Can politics teach Marketers anything ? David Plouffe, the architect of President Obama’s election campaign, recently spoke at the M50 CMO Summit I attended. Sitting at the intersection of Marketing and politics, Plouffe had some interesting thoughts about the Presidential campaign that are highly relevant for Marketers.
Much has already been written about the Obama campaigns innovative usage of social media, and what business can learn from it. It’s true that they led with new media (e.g. Twitter, MyBarackObama.com, etc.) and used the various tools to great advantage. But listening to Plouffe, it’s clear there are other important lessons as well.Plouffe described the two pillars of Obama’s campaign as “message” and “strategy.” Message was what Obama stood for–his “brand,” including his policy positions on health care, the environment, economy, etc. Strategy was about where to play and how to win choices–e.g. contest the swing states, leverage the web, how and where to communicate the message, etc.
Plouffe talked at length about how Obama’s message was non-negotiable. Obama defined the message based on his beliefs and policy positions, and then it was communicated clearly and consistently throughout the entire campaign organization. Everyone in the campaign–from the candidate himself down to the ground-level volunteers knocking on doors, had the same basic understanding of the message and what Obama stood for. There was one and only one message.
The campaign “media” strategy was to be where the voters were. Every meaningful media channel was used if it could help communicate the message to target voters: community events, e-mail, door-to-door, candidate interviews, etc. And importantly, the message was coordinated across media channels on a daily basis. If the message of the day was about health care, everyone from top to bottom knew the daily health care message and exactly what they were supposed to communicate.
What Marketers Can Learn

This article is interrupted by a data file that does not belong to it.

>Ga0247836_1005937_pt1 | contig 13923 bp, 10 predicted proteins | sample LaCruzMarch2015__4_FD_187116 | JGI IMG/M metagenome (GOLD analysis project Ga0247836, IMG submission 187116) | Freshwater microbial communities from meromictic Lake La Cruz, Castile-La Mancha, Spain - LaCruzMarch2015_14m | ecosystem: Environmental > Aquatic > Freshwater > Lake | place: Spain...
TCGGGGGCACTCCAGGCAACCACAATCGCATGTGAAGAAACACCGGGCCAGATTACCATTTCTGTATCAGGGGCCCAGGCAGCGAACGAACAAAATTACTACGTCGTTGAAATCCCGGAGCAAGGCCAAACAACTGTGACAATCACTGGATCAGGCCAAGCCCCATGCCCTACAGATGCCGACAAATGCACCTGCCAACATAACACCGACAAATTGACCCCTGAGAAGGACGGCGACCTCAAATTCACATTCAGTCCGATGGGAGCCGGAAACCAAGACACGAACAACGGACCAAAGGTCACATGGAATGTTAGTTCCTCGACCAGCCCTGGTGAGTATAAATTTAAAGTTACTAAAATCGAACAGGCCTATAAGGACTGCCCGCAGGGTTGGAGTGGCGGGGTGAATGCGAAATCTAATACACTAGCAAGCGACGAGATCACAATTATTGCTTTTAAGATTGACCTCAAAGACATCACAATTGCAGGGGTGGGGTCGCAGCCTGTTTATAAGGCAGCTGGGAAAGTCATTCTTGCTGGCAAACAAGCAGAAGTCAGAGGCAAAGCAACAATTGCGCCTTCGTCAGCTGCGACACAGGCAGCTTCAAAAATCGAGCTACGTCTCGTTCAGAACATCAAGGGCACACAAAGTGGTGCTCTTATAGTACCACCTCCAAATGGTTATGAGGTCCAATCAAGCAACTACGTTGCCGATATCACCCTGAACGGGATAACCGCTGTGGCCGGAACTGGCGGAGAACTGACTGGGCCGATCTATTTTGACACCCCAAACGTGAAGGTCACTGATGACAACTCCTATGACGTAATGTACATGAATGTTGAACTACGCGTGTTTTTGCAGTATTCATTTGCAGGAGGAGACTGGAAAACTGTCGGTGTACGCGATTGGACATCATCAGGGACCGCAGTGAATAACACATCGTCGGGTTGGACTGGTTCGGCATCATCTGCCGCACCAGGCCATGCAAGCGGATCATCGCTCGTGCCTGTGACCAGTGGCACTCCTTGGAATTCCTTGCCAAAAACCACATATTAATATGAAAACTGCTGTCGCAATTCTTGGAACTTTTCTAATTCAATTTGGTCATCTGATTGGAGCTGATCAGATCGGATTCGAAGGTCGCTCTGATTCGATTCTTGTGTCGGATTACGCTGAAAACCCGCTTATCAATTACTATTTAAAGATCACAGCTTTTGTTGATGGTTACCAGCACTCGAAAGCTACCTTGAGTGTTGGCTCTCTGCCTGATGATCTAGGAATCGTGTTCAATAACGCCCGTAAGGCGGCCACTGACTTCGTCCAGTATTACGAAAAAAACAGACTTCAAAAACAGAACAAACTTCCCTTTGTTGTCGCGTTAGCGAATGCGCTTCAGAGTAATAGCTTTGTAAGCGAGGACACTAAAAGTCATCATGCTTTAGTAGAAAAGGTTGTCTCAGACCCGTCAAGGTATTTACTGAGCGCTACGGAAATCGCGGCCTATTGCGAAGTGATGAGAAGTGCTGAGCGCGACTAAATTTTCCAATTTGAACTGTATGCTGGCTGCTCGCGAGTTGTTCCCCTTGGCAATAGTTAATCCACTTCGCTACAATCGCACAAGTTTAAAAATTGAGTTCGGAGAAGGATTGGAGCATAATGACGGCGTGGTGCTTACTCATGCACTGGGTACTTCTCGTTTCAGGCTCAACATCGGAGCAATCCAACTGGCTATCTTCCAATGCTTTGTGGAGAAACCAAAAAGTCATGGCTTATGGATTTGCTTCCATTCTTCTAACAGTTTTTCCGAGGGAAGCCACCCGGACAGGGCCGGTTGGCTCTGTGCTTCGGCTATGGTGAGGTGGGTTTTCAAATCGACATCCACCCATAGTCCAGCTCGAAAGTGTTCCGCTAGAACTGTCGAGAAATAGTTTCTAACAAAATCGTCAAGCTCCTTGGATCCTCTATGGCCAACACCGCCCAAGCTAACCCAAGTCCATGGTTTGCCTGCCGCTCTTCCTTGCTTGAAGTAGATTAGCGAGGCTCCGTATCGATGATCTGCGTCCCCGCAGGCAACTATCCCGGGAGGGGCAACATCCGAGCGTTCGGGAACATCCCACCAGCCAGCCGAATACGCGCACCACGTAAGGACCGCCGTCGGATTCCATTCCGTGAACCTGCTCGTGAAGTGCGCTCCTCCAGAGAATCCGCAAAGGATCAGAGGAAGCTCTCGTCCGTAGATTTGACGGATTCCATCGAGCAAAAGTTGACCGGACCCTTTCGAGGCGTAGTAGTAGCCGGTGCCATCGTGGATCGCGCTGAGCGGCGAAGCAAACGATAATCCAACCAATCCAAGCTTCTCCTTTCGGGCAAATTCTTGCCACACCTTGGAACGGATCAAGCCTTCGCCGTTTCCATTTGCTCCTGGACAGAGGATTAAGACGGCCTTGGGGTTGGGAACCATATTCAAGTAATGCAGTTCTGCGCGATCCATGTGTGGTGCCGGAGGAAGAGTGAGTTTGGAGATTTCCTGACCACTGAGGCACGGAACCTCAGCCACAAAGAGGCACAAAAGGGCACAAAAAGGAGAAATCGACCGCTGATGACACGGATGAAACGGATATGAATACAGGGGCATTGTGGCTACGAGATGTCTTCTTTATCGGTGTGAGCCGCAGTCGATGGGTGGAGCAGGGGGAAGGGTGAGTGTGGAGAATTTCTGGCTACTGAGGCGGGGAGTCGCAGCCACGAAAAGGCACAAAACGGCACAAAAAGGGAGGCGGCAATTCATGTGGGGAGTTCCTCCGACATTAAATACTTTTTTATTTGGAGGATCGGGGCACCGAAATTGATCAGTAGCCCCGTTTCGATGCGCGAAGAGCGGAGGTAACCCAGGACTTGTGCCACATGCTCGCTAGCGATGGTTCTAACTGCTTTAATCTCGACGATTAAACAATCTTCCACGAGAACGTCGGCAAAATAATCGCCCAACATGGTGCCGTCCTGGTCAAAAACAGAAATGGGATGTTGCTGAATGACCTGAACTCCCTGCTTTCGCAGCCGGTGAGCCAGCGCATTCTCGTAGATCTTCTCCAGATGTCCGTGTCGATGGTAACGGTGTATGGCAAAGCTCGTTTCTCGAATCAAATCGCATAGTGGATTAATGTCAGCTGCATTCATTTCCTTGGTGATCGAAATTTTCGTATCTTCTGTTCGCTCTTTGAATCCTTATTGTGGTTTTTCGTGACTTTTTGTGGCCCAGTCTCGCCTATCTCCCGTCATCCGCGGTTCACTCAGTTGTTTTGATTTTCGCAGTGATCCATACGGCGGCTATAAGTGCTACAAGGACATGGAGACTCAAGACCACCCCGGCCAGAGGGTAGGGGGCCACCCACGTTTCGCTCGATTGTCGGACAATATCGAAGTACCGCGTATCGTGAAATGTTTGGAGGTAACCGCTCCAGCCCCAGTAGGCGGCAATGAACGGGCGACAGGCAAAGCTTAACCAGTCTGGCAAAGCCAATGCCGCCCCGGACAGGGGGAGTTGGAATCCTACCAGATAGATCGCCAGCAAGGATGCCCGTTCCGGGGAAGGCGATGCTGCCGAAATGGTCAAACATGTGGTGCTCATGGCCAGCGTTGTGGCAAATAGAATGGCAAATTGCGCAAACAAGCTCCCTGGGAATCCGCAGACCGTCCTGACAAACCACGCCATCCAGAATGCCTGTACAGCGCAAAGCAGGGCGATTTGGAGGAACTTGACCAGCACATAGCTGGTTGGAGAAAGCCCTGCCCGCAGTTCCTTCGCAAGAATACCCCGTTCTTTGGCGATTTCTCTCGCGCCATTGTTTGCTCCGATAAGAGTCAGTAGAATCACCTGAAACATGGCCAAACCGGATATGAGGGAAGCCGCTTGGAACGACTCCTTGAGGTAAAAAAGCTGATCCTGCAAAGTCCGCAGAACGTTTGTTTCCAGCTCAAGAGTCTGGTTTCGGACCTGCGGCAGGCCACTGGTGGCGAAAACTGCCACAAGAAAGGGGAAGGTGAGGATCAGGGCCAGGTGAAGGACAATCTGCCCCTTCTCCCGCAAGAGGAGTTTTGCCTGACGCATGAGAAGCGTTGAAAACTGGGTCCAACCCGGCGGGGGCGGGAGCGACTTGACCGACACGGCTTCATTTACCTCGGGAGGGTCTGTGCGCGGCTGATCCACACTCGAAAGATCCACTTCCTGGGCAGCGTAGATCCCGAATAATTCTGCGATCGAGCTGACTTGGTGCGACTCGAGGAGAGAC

The Obama campaign approach above illustrates good basic Marketing principles. Define your value proposition and communicate it effectively. For me, though, what really stands out about their plans are two things:
First, was their consistent and disciplined message communication. The Obama campaign had a clear message, and they stayed with it. They even had a key brand visual. No significant changes or deviations. McCain, by contrast, careened from message to message. The lesson: brand message consistency and focus are important. Decide what you want your brand to stand for and stick with it. Otherwise, you’ll stand for not much of anything. For more on this topic, the Branding Strategy Insider had an excellent recent post on the importance of brand consistency.
Second, the campaign drove the same message across multiple media on a daily basis. This magnified and multiplied the impact of the message as it reverberated across the media channels. Voters heard the same message from multiple sources via different channels on a daily basis: Obama’s speech, a David Axelrod interview, a voter registration effort, TV ads–they all carried the same message at the same time.
The Obama campaign was a model of strategic focus and message management coordination. Marketers could learn from the campaign by sticking with a focused brand message and leveraging the message throughout their marketing mix.